In the Beginning: Slugs 'n' Snails 'n' Puppy Dog Tails
Boys tended to be louder, rowdier, less sensitive, and sometimes even cruel.
And they often thought that mean teasing and cruelty was funny. Not all of them, of course.
But there did seem to be this strain of reveling in dominance, particularly against those who couldn't fight back—sometimes it was passive aggression and sometimes it was aggressive aggression.
Being in public school, sports were coed, which was pointless. They boys couldn’t play as heartily as they needed and many of the girls couldn’t be the teammates or opposition that they boys needed (although some girls did thrive on this).
I remember one of the more aggressive boys in sixth grade power-kicking a soccer ball straight into my face by accident. To his credit, he came over to me later in class and stammered an apology. I hadn’t thought he would feel so bad, and it was touching to see that he really hadn’t meant to do it. But I also remember being yelled at by frustrated strong and scary boys who couldn’t understand why I wasn’t throwing myself into the game like they were.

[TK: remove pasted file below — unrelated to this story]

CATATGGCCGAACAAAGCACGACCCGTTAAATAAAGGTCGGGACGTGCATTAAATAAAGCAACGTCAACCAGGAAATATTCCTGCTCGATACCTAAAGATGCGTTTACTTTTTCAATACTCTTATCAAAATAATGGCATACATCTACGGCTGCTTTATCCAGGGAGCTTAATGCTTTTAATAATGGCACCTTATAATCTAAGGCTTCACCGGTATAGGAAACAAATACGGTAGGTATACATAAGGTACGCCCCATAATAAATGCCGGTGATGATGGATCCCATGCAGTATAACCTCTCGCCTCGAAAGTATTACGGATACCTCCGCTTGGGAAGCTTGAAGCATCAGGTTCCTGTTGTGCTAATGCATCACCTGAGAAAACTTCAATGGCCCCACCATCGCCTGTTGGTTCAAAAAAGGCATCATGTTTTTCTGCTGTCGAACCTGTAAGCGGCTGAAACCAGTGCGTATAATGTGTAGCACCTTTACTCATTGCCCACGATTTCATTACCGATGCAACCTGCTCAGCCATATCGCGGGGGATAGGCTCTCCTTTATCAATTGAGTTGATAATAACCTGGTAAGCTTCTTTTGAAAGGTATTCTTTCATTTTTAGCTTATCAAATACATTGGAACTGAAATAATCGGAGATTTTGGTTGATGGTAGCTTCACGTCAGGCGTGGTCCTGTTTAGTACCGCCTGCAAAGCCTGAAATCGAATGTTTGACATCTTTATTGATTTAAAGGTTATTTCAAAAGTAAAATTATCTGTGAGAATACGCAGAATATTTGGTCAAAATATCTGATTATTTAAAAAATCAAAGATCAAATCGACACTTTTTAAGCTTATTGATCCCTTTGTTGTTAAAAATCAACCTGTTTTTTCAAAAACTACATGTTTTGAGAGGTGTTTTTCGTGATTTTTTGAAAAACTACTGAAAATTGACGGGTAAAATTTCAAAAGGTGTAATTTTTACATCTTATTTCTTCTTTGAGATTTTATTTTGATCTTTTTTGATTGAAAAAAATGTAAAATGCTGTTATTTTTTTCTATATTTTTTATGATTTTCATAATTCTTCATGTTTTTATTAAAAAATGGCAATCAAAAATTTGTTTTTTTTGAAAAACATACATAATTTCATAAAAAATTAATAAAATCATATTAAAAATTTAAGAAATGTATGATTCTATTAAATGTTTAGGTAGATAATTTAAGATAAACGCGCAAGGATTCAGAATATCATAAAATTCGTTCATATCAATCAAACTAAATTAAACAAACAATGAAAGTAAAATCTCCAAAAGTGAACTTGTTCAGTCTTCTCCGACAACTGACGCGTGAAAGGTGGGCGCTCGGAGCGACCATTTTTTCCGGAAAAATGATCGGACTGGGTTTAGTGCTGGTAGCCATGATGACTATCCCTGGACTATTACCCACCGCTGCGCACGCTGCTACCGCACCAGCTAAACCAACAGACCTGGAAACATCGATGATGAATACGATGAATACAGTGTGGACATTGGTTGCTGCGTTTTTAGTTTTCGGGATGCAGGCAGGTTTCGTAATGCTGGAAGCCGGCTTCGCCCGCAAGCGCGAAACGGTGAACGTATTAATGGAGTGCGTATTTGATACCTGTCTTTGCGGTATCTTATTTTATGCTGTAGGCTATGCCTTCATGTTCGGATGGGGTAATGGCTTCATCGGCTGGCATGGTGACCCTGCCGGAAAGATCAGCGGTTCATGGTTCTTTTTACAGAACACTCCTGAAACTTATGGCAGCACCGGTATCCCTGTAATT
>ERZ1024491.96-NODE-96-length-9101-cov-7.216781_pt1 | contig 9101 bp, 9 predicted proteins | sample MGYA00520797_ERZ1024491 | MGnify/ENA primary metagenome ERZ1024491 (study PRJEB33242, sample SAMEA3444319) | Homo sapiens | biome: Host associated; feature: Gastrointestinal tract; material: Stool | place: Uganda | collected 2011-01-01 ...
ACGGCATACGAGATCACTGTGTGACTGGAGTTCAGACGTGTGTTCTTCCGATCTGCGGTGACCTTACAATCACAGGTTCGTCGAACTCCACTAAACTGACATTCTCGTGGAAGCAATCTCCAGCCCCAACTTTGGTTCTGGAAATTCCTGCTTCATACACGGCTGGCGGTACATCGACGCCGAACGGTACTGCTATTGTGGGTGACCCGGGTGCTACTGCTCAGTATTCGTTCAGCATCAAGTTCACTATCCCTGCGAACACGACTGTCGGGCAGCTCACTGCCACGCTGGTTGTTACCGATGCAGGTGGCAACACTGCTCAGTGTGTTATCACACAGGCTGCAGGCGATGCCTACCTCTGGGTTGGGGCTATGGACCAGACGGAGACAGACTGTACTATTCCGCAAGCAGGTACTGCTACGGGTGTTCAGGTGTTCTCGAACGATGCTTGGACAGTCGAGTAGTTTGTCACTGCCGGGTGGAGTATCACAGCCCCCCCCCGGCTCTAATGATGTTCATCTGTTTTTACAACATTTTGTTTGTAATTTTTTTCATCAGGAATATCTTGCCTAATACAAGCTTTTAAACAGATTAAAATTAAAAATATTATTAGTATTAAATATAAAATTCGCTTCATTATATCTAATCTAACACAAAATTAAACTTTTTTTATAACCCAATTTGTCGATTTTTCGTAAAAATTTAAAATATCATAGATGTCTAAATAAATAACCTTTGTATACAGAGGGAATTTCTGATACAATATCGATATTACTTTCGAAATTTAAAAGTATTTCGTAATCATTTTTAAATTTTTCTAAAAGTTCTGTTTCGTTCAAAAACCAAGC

Boys also did things like put a ladybug onto a flashlight bulb, close the lens and then turn on the bulb, torturing the poor ladybug to death—and the boys enjoyed this. Another time, I listened to two boys chuckling about tossing a pet gerbil between each other from pillow to pillow and laughing when the gerbil accidentally flew out the second-story window after a badly aimed toss.
But in high school, things were different. Boys had matured somewhat, and could restrain themselves, and you could be friends. And you were no longer pitted against them in Physical Education class because there was no longer an obligatory PE class. Also, guy is humor is really, really funny. The way guys tell stories and yeshivah Purim shpiels, etc…they’re very funny.
And while due to my nature even as a secular girl, I tended to have female friends almost exclusively, though there were still guy friends too (like Linus, whom I wrote about in The Startling Impact of Kol Ishah.)
So I didn’t have an issue with guys nor with men. I just thought that little boys (though not all of them) were kind of scary and sadistic.
Little Boys, Israeli style